Catholic Schools urged to appoint the best teachers

September 15, 2014

The Accord Coalition for Inclusive Education has urged Catholic Dioceses to require their schools to appoint the best teachers available. The call follows a local newspaper report that a temporary primary school headteacher at a Catholic primary school in Seaford in East Sussex will not be considered as a permanent appointment because the teacher is not Roman Catholic.

Chair of the Accord Coalition for Inclusive Education, Rabbi Dr Jonathan Romain, said ‘Accord is regularly made aware of qualified teachers who are excluded from jobs at faith schools, including serving members of staff who are forced to leave their post for behaviour deemed to go against a school’s religious tenants, such as for seeking a divorce. It is a widespread, but greatly under reported problem. The details of most cases are not in the public domain. It is a person’s ability to teach or lead that should count, not the faith to which they do not adhere.

‘Faith schools do not need to discriminate by faith to uphold their ethos, and discrimination in the employment of teachers is not only divisive and unnecessary, but also undermines the standard of education schools provide by narrowing the pool of talent from which their teachers are drawn. Discrimination should not be part of school life. It would be much better for all involved, including for the reputation of Catholic schools and Dioceses, for schools to move away from such narrow practices, so they appoint the best teachers available. We urge Catholic authorities to review and update current policies.’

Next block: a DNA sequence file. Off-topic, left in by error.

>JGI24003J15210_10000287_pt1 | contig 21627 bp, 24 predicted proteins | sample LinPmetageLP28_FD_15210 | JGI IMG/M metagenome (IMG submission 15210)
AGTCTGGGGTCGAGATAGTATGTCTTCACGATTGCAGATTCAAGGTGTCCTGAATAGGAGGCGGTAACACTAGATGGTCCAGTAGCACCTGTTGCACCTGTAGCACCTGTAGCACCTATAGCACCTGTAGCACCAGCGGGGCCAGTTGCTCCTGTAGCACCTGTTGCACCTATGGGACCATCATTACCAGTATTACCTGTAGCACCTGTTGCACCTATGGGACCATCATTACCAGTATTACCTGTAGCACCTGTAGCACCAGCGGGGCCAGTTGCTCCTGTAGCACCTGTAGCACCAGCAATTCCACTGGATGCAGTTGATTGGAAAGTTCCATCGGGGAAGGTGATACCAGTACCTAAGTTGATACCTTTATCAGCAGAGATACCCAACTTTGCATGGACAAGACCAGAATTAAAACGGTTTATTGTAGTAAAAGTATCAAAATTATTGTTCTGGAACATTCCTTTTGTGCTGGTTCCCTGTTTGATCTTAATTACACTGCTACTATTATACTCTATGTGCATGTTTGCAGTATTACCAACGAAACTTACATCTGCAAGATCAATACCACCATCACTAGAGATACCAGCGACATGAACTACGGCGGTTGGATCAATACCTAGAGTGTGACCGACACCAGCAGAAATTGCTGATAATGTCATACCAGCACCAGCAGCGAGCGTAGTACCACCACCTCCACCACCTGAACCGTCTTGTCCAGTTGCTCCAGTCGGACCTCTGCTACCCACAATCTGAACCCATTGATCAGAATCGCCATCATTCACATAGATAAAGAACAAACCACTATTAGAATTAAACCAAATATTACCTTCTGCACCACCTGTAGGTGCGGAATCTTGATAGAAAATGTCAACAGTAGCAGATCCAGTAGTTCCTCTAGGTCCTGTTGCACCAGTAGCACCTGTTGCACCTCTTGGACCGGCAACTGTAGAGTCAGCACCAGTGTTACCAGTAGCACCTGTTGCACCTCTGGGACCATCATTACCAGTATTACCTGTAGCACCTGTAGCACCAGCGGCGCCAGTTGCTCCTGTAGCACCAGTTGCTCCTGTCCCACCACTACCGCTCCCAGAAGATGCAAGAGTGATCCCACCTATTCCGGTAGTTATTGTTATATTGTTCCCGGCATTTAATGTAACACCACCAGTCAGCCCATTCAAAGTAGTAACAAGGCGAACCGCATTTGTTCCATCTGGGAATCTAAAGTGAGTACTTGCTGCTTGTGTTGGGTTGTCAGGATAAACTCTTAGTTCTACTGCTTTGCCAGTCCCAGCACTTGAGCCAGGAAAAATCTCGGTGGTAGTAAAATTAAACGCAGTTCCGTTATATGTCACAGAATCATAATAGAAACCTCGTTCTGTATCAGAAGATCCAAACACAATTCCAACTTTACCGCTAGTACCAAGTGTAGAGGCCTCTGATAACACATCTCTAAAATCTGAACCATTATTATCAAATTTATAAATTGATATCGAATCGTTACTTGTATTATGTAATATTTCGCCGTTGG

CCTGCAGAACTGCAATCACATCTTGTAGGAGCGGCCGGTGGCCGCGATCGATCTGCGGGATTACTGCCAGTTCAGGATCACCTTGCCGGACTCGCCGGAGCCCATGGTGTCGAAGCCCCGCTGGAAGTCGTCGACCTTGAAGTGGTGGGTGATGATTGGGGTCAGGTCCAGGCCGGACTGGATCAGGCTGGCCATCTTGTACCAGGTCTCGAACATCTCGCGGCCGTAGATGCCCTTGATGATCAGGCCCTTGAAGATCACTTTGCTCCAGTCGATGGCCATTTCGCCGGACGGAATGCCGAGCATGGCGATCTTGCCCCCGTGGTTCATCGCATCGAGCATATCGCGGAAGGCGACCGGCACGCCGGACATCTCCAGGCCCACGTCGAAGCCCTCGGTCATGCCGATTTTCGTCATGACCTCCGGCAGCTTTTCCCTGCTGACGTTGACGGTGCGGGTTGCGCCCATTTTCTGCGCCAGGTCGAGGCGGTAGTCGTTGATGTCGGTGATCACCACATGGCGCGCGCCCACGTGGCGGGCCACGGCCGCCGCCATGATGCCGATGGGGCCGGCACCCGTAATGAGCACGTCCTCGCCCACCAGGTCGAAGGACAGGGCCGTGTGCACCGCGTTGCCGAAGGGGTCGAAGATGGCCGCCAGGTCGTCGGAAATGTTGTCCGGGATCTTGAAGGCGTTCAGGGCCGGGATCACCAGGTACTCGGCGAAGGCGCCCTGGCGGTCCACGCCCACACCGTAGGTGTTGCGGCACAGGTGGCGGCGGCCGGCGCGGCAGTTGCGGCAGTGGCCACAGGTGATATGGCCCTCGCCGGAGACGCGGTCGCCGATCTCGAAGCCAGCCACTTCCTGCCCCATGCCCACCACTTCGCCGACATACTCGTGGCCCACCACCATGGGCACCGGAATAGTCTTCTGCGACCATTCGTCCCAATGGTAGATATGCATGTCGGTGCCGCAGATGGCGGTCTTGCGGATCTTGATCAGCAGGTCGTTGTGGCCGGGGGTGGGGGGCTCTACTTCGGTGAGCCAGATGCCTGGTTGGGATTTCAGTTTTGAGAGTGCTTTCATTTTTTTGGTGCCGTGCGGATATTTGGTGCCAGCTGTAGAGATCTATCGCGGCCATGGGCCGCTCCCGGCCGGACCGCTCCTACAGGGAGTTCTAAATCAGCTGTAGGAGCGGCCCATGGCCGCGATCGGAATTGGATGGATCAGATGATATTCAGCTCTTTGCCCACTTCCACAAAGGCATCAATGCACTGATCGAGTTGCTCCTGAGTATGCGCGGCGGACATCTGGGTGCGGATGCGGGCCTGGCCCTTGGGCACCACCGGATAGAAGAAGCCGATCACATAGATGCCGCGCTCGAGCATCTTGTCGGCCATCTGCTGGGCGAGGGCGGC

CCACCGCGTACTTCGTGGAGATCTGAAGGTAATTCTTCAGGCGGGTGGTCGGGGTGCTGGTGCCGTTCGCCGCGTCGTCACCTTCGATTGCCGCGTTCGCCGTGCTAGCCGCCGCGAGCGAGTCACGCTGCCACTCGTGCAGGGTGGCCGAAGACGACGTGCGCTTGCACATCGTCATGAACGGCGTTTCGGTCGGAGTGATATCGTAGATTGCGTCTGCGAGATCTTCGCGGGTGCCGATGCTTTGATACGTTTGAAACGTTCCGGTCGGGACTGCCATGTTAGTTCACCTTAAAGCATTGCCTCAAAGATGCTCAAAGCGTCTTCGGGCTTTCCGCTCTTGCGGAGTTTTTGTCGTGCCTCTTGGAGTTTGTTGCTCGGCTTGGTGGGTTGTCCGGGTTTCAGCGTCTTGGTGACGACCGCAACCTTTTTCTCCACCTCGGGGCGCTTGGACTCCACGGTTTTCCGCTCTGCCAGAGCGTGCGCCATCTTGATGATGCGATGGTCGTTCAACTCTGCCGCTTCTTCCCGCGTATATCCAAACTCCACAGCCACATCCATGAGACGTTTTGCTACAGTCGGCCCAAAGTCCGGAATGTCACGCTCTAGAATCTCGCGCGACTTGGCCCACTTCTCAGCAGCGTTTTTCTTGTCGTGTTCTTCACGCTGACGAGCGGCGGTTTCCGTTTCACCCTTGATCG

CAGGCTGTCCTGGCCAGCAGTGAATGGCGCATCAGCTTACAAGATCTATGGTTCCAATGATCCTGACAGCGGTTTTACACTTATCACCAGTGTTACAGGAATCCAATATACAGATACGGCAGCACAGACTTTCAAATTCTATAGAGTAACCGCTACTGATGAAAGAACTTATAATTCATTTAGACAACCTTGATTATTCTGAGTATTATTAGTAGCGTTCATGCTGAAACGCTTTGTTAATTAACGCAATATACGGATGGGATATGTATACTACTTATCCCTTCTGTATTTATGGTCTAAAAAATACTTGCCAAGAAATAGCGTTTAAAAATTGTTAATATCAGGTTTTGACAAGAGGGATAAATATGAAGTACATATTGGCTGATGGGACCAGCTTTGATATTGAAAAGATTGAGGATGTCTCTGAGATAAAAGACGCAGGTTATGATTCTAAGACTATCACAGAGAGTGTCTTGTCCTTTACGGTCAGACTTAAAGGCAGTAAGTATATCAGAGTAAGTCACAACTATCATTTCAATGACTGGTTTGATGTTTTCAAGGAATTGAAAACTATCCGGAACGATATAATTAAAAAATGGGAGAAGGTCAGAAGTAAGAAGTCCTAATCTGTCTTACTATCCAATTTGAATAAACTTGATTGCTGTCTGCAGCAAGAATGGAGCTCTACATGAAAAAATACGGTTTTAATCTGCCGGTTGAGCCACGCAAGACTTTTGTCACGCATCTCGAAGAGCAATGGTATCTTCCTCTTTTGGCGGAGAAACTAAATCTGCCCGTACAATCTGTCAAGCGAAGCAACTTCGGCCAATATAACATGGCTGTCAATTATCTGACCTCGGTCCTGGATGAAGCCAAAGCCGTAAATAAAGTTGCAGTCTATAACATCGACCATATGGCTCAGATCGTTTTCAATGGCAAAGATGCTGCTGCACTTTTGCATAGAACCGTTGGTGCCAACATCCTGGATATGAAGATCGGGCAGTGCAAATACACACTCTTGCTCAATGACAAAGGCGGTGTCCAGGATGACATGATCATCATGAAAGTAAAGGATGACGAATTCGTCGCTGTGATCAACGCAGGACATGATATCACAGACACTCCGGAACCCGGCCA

Religious discrimination in the employment of teachers has been identified as a source of weakness in the faith school sector. The ‘17th Annual Report: The State of the Labour Market for Senior Staff in Schools in England and Wales’ (2011) by The National Association of Head Teachers found that ‘… faith schools experienced particular difficulty at all stages of the recruitment process; this is especially true for many Roman Catholic schools’ (p6). The report provided recruitment data at the primary stage, finding that when Community schools sought to recruit a head teacher they did so 67% of the time. The appointment rate dropped to 62% for Church of England Schools and 49% at Roman Catholic Schools.



Accord’s position statement on ‘Employment in faith schools’ can be found at

Few of those directly affected by religious discrimination in employment are willing to speak out or empowered enough to become whistle-blowers. However, a rare example is provided below from Cllr Ralph Berry, Portfolio Holder for Children and Young People at Bradford Metropolitan Distract Council, who told Accord:

‘Relatively recently a head teacher at a Bradford school was required to step down because they wanted to remarry, as this went against the tenants of the school’s faith. The head teacher was excellent at their job, and actively upheld the religious ethos of the school while in their post. However, rather than to live in sin, they wanted to marry their partner, and had to pay a penalty of losing their job for wanting to find happiness in their personal life in this way.

The school is almost entirely state funded, and lost an able head teacher during a period of a national shortage of head teachers. The head teacher should have been protected under employment law, but when it comes to the employment of most teachers in faith schools, many of the rights that almost all other employees enjoy in society enjoy are ejected. The power for schools to treat teachers in this way is over overdrawn, unjustified and unjust.

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